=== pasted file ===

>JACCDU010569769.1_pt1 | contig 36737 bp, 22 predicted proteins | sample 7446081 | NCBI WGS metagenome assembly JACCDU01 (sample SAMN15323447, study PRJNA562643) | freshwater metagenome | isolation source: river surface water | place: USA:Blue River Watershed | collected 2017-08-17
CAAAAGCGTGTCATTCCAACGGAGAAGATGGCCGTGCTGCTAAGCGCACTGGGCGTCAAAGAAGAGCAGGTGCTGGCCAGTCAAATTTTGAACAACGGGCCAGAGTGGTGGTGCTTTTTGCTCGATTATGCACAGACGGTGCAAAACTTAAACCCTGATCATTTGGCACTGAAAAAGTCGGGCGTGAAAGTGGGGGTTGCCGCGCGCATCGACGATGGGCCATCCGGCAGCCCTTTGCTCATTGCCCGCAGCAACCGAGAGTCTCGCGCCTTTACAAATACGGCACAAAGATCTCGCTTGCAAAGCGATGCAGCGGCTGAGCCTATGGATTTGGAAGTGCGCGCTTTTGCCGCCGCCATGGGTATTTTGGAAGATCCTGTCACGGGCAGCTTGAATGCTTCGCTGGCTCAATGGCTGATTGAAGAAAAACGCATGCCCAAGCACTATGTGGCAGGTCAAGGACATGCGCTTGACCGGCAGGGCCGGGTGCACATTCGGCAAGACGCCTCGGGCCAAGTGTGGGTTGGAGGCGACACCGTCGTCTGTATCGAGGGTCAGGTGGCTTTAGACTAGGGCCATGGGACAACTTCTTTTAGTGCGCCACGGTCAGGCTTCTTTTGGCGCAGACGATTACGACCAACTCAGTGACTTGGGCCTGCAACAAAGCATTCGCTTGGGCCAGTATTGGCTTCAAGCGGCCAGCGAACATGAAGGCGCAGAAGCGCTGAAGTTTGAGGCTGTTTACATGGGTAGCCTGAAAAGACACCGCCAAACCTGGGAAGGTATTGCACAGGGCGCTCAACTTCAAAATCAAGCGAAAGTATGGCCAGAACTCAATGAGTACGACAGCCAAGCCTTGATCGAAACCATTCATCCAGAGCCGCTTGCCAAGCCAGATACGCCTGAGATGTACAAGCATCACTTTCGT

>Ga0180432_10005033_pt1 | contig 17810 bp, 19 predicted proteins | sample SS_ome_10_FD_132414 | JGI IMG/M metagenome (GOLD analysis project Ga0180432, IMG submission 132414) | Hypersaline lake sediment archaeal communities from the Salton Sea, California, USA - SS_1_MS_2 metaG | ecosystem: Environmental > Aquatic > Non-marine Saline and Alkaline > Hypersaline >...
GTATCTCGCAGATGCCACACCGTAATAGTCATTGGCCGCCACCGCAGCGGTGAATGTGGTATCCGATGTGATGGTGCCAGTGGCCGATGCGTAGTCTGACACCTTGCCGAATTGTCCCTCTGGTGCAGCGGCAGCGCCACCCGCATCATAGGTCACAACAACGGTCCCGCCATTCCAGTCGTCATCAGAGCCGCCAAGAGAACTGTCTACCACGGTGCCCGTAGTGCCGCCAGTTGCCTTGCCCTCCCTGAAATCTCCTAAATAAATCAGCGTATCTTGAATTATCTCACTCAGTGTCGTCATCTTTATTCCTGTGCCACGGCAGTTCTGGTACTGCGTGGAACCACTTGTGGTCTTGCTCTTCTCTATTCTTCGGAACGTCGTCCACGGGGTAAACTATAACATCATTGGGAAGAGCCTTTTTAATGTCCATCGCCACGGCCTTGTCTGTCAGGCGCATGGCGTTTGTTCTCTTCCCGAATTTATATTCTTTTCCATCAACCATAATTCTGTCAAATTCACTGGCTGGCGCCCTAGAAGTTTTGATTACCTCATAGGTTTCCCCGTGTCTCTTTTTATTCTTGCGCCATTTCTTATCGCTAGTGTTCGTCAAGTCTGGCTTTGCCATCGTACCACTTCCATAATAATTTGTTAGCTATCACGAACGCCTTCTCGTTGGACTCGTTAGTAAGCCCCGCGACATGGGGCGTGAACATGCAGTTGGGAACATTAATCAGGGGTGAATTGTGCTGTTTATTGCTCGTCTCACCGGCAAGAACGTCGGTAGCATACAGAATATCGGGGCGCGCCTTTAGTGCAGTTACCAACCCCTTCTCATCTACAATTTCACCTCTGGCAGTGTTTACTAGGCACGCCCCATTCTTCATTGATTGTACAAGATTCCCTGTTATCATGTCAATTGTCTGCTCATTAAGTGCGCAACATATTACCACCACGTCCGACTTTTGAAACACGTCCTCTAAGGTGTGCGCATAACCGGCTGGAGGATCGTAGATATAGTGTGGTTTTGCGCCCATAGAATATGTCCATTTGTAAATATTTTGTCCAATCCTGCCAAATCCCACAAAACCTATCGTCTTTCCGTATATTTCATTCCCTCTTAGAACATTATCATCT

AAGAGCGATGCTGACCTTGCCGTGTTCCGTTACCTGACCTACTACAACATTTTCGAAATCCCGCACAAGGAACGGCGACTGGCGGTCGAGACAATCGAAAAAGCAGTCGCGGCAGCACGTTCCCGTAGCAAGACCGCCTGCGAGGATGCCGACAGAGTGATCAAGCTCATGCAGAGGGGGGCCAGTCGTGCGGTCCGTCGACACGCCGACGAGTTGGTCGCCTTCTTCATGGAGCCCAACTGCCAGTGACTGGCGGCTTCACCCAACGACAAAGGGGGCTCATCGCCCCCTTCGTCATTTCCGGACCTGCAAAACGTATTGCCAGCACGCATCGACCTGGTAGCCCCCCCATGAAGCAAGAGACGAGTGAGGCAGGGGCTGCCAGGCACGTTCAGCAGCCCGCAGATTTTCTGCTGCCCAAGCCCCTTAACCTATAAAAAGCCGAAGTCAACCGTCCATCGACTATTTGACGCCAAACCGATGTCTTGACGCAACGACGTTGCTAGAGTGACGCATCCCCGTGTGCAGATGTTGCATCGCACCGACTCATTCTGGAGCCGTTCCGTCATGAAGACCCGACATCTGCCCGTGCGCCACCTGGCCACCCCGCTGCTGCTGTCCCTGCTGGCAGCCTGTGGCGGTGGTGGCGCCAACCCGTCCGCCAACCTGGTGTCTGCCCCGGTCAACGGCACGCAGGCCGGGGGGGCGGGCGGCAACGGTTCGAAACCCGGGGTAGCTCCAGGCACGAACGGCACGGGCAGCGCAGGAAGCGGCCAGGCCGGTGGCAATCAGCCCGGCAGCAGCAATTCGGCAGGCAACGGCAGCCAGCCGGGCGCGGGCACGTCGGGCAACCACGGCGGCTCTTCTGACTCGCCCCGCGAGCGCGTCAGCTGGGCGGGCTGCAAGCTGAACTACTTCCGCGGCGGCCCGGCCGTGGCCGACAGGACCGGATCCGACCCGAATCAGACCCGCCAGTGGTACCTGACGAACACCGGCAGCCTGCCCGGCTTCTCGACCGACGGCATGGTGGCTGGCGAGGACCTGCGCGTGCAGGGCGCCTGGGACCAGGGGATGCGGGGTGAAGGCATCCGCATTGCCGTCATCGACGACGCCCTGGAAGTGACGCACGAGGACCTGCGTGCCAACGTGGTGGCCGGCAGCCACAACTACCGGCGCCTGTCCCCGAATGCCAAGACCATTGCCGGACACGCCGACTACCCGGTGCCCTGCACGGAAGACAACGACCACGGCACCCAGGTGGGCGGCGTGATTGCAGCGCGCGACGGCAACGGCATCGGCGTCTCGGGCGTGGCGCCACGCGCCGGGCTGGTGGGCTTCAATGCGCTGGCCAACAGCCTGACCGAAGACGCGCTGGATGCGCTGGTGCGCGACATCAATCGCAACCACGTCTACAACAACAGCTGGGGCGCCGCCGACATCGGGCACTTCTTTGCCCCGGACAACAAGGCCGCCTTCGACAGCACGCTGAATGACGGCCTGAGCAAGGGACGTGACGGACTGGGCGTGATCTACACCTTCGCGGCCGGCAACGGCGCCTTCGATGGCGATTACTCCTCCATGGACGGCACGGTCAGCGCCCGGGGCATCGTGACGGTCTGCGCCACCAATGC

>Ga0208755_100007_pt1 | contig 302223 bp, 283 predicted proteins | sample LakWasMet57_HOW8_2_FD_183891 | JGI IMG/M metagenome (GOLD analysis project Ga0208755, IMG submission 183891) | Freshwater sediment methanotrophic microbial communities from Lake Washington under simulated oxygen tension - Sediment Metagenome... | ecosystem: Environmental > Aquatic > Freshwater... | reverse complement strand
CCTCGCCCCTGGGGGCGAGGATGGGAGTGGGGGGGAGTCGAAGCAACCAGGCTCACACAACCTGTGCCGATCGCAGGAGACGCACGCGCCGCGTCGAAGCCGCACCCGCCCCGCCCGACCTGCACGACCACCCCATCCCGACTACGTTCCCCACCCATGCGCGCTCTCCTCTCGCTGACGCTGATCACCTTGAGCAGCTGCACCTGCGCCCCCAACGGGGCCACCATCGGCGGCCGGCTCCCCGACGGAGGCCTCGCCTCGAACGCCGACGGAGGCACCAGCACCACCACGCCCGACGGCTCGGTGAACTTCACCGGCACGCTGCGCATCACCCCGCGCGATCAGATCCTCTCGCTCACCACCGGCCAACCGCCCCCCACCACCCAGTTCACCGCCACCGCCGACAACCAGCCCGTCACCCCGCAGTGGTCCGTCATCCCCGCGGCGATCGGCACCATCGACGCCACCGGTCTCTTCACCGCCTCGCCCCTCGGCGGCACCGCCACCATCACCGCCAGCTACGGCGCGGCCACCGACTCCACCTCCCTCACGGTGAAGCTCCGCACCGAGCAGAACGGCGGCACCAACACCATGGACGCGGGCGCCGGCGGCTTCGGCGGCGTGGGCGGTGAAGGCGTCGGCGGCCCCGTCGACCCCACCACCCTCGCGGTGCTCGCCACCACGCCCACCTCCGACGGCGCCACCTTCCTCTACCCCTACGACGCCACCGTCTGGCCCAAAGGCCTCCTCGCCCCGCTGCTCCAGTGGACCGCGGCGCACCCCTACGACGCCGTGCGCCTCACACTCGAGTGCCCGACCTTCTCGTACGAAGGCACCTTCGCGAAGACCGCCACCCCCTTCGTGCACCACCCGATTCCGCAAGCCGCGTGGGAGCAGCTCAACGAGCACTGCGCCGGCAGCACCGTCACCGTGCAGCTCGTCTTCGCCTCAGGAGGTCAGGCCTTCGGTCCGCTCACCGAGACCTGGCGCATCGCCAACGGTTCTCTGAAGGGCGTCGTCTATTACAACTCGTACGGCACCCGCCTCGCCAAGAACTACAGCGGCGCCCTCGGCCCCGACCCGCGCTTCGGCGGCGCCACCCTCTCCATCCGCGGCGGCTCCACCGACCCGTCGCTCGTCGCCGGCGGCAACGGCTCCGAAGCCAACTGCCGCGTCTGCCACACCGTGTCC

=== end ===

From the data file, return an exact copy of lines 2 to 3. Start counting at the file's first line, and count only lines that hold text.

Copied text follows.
CAAAAGCGTGTCATTCCAACGGAGAAGATGGCCGTGCTGCTAAGCGCACTGGGCGTCAAAGAAGAGCAGGTGCTGGCCAGTCAAATTTTGAACAACGGGCCAGAGTGGTGGTGCTTTTTGCTCGATTATGCACAGACGGTGCAAAACTTAAACCCTGATCATTTGGCACTGAAAAAGTCGGGCGTGAAAGTGGGGGTTGCCGCGCGCATCGACGATGGGCCATCCGGCAGCCCTTTGCTCATTGCCCGCAGCAACCGAGAGTCTCGCGCCTTTACAAATACGGCACAAAGATCTCGCTTGCAAAGCGATGCAGCGGCTGAGCCTATGGATTTGGAAGTGCGCGCTTTTGCCGCCGCCATGGGTATTTTGGAAGATCCTGTCACGGGCAGCTTGAATGCTTCGCTGGCTCAATGGCTGATTGAAGAAAAACGCATGCCCAAGCACTATGTGGCAGGTCAAGGACATGCGCTTGACCGGCAGGGCCGGGTGCACATTCGGCAAGACGCCTCGGGCCAAGTGTGGGTTGGAGGCGACACCGTCGTCTGTATCGAGGGTCAGGTGGCTTTAGACTAGGGCCATGGGACAACTTCTTTTAGTGCGCCACGGTCAGGCTTCTTTTGGCGCAGACGATTACGACCAACTCAGTGACTTGGGCCTGCAACAAAGCATTCGCTTGGGCCAGTATTGGCTTCAAGCGGCCAGCGAACATGAAGGCGCAGAAGCGCTGAAGTTTGAGGCTGTTTACATGGGTAGCCTGAAAAGACACCGCCAAACCTGGGAAGGTATTGCACAGGGCGCTCAACTTCAAAATCAAGCGAAAGTATGGCCAGAACTCAATGAGTACGACAGCCAAGCCTTGATCGAAACCATTCATCCAGAGCCGCTTGCCAAGCCAGATACGCCTGAGATGTACAAGCATCACTTTCGT

>Ga0180432_10005033_pt1 | contig 17810 bp, 19 predicted proteins | sample SS_ome_10_FD_132414 | JGI IMG/M metagenome (GOLD analysis project Ga0180432, IMG submission 132414) | Hypersaline lake sediment archaeal communities from the Salton Sea, California, USA - SS_1_MS_2 metaG | ecosystem: Environmental > Aquatic > Non-marine Saline and Alkaline > Hypersaline >...